Dior Men’s artistic director Kim Jones unveiled his Pre-Fall collection in Tokyo earlier today. Jones established Dior’s futuristic leanings with metallic tailoring, iridescent outerwear, chest rig-like pouches, and some pieces designed with legendary Japanese illustrator Hajime Sorayama, who also provided the show’s spectacular decor.

Sorayama’s sexually suggestive depictions of cyborgs developed a cult following after the release of his book Sexy Robot in 1983. The hyper-detailed metallics, neon-tinted ’80s colorways, and uncanny intimacy of Sorayama’s work is as relevant as ever in 2018 and a perfect match for Jones’ ultra-modern vision for Dior.

Some highlights from the collection included gray slim-fitting tailored blazers and pants, shiny satin polo necks, white shirts with sheer floral detailing at the waist, tactical cargo pants, pearlescent puffer jackets, and a few ostentatiously branded logo sweatshirts.

Sorayama’s seductive cyborgs not only influenced the collection, but also the overall theme and set design.Whereas June’s SS19 catwalk had a flower-covered effigy of Christian Dior designed by KAWS, the catwalk centerpiece in Tokyo was a 12-meter-high robot statue designed by Sorayama, which began construction in mid-September. In addition, the show featured a pre-party at Tokyo’s famous Robot Restaurant, a dinner show combining Japan’s love for kitschy characters and fascination with technology.

At Jones’ Dior debut during Paris Fashion Week, we figured the designer was preparing Dior for the future. Today he seemed to be showing exactly how the storied French fashion house is going to power through the contemporary fashion landscape — with lots of lasers and a fearless immersion in futuristic materials.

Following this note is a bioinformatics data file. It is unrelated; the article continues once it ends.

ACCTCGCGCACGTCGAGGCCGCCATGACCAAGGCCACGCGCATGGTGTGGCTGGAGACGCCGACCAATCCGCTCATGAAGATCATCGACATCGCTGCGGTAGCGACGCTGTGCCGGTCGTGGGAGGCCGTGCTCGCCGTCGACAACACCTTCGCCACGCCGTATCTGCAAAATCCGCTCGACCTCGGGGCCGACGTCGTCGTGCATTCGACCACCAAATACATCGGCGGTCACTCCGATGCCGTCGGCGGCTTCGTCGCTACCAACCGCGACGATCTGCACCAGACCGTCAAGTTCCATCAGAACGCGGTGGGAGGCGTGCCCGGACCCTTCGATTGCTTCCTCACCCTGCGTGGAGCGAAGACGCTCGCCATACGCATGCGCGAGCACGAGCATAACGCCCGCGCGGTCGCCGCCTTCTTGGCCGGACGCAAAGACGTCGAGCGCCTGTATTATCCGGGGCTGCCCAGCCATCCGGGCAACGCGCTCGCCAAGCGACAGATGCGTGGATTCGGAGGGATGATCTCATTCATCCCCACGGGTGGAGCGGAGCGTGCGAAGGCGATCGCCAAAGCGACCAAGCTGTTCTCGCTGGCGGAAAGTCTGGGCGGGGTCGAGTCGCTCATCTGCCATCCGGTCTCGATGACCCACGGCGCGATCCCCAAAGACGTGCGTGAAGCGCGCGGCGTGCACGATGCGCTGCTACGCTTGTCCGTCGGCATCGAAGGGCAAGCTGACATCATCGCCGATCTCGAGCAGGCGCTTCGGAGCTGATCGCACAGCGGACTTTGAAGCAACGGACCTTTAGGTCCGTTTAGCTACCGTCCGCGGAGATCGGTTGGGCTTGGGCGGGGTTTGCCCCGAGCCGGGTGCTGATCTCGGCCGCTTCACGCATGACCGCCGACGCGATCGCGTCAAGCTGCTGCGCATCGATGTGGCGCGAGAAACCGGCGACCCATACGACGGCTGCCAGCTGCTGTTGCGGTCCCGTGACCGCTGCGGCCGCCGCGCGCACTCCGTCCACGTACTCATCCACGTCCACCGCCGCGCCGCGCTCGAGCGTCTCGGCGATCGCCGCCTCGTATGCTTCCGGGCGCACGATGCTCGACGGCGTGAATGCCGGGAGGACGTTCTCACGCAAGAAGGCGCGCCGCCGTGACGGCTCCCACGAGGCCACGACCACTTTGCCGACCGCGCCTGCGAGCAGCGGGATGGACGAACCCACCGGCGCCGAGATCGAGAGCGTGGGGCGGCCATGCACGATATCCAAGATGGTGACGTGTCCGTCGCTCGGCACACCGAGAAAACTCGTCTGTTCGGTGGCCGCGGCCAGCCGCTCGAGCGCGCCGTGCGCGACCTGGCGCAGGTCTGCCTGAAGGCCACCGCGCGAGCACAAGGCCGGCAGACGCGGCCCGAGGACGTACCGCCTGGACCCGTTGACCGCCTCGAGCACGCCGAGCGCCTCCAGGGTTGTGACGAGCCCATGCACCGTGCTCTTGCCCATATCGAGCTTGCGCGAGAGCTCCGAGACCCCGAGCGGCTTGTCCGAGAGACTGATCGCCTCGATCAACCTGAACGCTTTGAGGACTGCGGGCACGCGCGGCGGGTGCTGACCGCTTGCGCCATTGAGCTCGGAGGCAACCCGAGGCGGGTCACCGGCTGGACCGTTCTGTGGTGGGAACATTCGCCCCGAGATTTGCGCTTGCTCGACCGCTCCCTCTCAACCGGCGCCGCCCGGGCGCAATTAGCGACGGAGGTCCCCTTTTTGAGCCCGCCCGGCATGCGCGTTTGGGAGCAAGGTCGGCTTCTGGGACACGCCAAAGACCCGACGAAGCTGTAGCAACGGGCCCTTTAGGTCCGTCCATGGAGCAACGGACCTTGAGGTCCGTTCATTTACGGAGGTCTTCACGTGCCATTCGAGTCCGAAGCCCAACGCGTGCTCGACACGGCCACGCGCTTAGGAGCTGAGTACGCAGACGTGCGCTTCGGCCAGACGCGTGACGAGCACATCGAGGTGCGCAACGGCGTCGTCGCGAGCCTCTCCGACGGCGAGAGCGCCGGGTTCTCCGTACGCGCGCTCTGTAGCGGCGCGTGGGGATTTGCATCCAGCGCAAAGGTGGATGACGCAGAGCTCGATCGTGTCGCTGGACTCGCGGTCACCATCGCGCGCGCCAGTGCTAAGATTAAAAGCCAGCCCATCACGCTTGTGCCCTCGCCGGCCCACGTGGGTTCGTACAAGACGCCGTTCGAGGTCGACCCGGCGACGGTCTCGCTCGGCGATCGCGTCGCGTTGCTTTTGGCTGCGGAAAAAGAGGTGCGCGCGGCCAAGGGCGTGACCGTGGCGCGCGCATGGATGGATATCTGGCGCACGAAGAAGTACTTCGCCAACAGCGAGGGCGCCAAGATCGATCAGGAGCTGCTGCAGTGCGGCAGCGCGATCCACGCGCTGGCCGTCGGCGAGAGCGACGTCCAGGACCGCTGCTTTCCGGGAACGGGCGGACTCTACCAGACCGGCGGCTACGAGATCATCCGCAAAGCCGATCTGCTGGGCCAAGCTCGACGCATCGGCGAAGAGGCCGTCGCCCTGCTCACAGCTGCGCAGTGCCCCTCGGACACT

Dior / Alessandro Garofalo

For anyone following Jones’ peripatetic Instagram account, it’s clear that the London-born designer is a dedicated globetrotter, a character trait that has informed his collections since his work at Louis Vuitton. The fact that this Pre-Fall collection was showing in Japan is no accident, as Christian Dior himself was enamoured with the country, taking design inspiration from traditional Japanese dress to inform his haute couture line.

When streetwear and fashion’s worlds began to overlap in 2016, Jones crystallized that merger with a legendary Louis Vuitton x Supreme collaboration. Here, he’s showing how he can also fuse the past with the future, compounding essential Dior elements — houndstooth tweed, the color pink, and the panthère print — with silver Mylar, utilitarian belt buckles (designed by Matthew Williams), and streamlined silhouettes that mirror the clean lines found in Sorayama’s work.

You can check out video footage of the show on Highsnobiety’s Instagram.

Words by Max Grobe
Associate Fashion Editor
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